Spring is for new beginnings, and new plans. And new gardens, too. And for learning – always learning.
This Spring was the first time we’d run an Intro to Organic Market Gardening course somewhere other than our own farm. New farms, new fields, new folks.
Of course, it’s not possible to learn entirely how to start and run a market garden in a 3 day course, so instead what our teacher, market gardener Michael Hewins does is map everything out for the aspiring market gardeners.
And I don’t mean map out rocket here, pumpkins there.
I mean mapping out what you need to think about, and take into consideration, and figure out how to do.
Water supply, head pressure, garden siting, irrigation options, soil types, market analysis, climate analysis, crop rotation, time budgets, energy budgets, suitable crops, integrated pest management, bed building, tools, techniques, technology…
Because until you know what you don’t know, you can’t prioritise it and figure it all out.
And figuring it all out is important, if we’re talking livelihoods here. Dropping a bundle on setting up a hobby garlic patch is one thing, but if you’re planning to feed your family AND make a living from growing clean food, good advice at the start can be a very beautiful thing.
So this course is about laying it all out. Answering questions. Helping folks appreciate the whole shebang that is growing good food, before they dive into the middle of it all.
Of course, this on-farm course needed amazing farm-grown lunches, raised, grown and cooked with love and care, by our friends at Buena Vista Farm.
As a bonus this Spring, we has the lovely Jon Harris come along and take some photos of it all. Thanks, Jon!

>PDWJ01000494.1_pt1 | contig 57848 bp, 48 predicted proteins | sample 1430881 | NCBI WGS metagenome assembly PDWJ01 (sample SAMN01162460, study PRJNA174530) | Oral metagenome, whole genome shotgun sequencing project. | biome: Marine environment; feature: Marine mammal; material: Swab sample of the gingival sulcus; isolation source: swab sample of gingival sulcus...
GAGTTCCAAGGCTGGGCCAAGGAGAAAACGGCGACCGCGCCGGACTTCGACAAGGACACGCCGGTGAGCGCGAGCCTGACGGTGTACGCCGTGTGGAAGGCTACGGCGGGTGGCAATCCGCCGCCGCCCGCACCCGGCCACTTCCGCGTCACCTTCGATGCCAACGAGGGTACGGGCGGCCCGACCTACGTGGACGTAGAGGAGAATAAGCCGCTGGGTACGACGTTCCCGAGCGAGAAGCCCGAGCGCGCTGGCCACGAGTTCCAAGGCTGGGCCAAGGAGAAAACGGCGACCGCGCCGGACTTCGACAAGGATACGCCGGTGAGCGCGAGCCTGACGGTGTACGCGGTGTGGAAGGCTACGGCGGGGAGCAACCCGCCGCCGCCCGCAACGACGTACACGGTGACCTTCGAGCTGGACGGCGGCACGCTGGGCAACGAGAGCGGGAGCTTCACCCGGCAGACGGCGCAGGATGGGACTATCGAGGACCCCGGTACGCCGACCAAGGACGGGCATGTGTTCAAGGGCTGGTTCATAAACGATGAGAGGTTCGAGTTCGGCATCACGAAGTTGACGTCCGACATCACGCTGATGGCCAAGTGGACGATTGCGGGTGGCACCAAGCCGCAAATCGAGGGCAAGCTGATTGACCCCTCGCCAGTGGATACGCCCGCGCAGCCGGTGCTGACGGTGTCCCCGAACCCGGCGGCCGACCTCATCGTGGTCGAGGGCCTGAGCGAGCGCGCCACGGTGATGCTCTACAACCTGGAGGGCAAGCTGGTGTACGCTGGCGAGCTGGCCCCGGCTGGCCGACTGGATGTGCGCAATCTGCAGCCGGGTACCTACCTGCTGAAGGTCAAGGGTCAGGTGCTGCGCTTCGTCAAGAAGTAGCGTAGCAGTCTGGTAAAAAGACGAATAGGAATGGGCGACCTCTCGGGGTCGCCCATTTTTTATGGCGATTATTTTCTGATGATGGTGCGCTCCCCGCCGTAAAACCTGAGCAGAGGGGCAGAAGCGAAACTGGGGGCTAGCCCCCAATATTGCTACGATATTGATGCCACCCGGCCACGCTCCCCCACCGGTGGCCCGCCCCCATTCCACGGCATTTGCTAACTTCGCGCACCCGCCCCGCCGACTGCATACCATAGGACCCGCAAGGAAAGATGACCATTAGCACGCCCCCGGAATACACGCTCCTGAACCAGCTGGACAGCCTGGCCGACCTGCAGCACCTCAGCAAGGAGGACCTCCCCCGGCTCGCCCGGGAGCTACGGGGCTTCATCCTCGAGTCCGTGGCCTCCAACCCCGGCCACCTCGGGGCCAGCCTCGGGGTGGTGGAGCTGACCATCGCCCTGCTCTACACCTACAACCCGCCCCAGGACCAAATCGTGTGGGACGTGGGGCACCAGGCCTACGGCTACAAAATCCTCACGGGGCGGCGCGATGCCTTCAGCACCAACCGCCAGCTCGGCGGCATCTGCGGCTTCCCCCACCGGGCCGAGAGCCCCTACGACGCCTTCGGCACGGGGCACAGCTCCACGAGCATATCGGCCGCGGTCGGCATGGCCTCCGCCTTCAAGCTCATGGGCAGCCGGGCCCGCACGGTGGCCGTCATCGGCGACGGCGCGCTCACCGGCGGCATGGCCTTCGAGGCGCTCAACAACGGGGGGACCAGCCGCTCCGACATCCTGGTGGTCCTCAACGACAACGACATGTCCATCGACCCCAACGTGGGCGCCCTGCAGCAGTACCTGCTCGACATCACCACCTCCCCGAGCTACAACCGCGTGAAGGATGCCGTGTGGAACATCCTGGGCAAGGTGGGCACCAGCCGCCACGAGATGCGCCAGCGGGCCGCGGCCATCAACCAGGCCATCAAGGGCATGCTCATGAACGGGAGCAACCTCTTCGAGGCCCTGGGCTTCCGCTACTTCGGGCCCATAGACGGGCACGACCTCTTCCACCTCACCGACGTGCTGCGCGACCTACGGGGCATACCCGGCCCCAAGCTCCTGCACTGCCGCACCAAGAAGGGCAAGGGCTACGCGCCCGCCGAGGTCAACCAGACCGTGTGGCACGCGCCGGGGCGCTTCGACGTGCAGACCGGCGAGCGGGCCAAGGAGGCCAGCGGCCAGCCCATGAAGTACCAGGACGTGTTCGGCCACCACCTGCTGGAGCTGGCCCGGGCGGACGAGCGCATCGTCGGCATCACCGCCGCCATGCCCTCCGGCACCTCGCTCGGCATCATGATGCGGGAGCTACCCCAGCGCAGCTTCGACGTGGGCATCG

Big thanks to Michael Hewins, Fi and Adam at Buena Vista Farm and all the students who came along this Spring to learn. Good luck with your growing.
4 great Market Gardening books to read
- The New Organic Grower: A Master’s Manual of Tools and Techniques for the Home and Market Gardener – Eliot Coleman
- The Market Gardener: A Successful Grower’s Handbook for Small-scale Organic Farming – Jean-Martin Fortier
- Crop Planning for Organic Vegetable Growers – Frederic Theriault
- Sharing the Harvest: A Citizen’s Guide to Community Supported Agriculture – Elizabeth Henderson
We run Intro to Market Gardening courses each Spring and Autumn near Sydney, to get folks growing.
All photos above by Jon Harris Photography
nice photos indeed, looks beauutifuuul.
Reblogged this on The 1910 Bottling Company Blog and commented:
Spring into Spring!!
Would you recommend the Jang seeder? Its quite expensive but that might be justified?
everyone we know who has a jang seeder loves it to bits, which included us, while we owned one 🙂